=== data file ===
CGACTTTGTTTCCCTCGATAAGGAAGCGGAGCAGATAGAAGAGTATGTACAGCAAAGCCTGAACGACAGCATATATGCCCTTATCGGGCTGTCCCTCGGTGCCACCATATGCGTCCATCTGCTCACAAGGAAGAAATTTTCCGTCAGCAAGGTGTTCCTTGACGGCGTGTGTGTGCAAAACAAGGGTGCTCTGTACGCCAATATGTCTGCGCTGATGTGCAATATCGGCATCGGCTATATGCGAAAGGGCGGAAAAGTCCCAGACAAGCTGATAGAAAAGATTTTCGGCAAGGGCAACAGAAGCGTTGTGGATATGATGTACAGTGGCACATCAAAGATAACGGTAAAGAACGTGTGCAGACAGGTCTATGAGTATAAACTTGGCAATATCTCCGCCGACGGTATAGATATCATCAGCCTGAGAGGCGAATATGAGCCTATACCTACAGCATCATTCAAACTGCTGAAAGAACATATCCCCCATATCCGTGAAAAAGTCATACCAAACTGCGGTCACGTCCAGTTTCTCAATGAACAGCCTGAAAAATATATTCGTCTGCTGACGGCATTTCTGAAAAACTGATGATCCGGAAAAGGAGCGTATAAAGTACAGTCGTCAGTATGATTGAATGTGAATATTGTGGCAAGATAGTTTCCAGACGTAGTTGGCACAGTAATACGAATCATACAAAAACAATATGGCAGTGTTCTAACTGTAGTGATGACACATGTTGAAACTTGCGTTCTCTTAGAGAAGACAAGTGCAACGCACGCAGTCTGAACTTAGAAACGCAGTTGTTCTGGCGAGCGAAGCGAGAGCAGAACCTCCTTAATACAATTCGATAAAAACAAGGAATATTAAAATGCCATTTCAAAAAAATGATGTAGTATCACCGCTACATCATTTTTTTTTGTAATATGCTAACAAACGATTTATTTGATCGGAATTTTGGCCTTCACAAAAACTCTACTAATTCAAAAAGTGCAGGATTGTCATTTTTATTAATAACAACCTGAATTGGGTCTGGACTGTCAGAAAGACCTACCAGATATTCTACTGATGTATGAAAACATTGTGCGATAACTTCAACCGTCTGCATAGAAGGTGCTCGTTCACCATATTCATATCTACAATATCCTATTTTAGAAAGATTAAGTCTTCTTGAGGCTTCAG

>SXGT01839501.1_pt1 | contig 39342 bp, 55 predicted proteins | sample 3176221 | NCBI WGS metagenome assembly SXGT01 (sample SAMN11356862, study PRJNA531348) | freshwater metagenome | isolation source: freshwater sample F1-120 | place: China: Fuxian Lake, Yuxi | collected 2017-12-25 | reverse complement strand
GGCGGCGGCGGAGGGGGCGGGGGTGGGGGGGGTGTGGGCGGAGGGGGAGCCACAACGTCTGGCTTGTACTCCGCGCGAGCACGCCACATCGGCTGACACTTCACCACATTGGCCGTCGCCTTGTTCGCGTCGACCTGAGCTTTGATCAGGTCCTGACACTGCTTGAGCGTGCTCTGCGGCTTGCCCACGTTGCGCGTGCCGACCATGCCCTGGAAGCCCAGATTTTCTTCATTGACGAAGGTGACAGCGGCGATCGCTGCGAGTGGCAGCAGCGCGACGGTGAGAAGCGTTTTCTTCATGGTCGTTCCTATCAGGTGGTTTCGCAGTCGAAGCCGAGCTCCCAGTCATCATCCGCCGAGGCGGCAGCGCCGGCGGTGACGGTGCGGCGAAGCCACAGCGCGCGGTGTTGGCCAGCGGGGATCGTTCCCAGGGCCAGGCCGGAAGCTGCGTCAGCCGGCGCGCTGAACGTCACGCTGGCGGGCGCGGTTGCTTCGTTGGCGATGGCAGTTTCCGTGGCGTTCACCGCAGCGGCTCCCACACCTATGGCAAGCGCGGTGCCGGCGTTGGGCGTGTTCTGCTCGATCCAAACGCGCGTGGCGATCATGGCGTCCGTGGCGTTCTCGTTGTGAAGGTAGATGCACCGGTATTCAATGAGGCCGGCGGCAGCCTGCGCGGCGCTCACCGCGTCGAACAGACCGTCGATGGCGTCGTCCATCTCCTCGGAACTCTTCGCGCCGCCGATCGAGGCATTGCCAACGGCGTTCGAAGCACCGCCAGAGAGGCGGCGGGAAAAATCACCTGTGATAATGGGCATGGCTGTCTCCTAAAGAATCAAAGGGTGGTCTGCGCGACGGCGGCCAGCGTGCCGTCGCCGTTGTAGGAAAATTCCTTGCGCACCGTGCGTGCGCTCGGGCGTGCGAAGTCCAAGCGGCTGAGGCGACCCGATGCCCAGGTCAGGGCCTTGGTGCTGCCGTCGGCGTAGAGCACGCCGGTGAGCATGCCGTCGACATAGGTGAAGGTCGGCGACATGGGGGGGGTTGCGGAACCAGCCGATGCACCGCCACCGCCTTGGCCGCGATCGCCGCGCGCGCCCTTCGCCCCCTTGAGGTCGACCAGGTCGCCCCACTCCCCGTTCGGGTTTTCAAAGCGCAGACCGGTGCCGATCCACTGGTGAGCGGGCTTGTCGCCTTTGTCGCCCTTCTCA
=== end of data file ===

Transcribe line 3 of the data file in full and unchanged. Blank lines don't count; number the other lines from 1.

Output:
GGCGGCGGCGGAGGGGGCGGGGGTGGGGGGGGTGTGGGCGGAGGGGGAGCCACAACGTCTGGCTTGTACTCCGCGCGAGCACGCCACATCGGCTGACACTTCACCACATTGGCCGTCGCCTTGTTCGCGTCGACCTGAGCTTTGATCAGGTCCTGACACTGCTTGAGCGTGCTCTGCGGCTTGCCCACGTTGCGCGTGCCGACCATGCCCTGGAAGCCCAGATTTTCTTCATTGACGAAGGTGACAGCGGCGATCGCTGCGAGTGGCAGCAGCGCGACGGTGAGAAGCGTTTTCTTCATGGTCGTTCCTATCAGGTGGTTTCGCAGTCGAAGCCGAGCTCCCAGTCATCATCCGCCGAGGCGGCAGCGCCGGCGGTGACGGTGCGGCGAAGCCACAGCGCGCGGTGTTGGCCAGCGGGGATCGTTCCCAGGGCCAGGCCGGAAGCTGCGTCAGCCGGCGCGCTGAACGTCACGCTGGCGGGCGCGGTTGCTTCGTTGGCGATGGCAGTTTCCGTGGCGTTCACCGCAGCGGCTCCCACACCTATGGCAAGCGCGGTGCCGGCGTTGGGCGTGTTCTGCTCGATCCAAACGCGCGTGGCGATCATGGCGTCCGTGGCGTTCTCGTTGTGAAGGTAGATGCACCGGTATTCAATGAGGCCGGCGGCAGCCTGCGCGGCGCTCACCGCGTCGAACAGACCGTCGATGGCGTCGTCCATCTCCTCGGAACTCTTCGCGCCGCCGATCGAGGCATTGCCAACGGCGTTCGAAGCACCGCCAGAGAGGCGGCGGGAAAAATCACCTGTGATAATGGGCATGGCTGTCTCCTAAAGAATCAAAGGGTGGTCTGCGCGACGGCGGCCAGCGTGCCGTCGCCGTTGTAGGAAAATTCCTTGCGCACCGTGCGTGCGCTCGGGCGTGCGAAGTCCAAGCGGCTGAGGCGACCCGATGCCCAGGTCAGGGCCTTGGTGCTGCCGTCGGCGTAGAGCACGCCGGTGAGCATGCCGTCGACATAGGTGAAGGTCGGCGACATGGGGGGGGTTGCGGAACCAGCCGATGCACCGCCACCGCCTTGGCCGCGATCGCCGCGCGCGCCCTTCGCCCCCTTGAGGTCGACCAGGTCGCCCCACTCCCCGTTCGGGTTTTCAAAGCGCAGACCGGTGCCGATCCACTGGTGAGCGGGCTTGTCGCCTTTGTCGCCCTTCTCA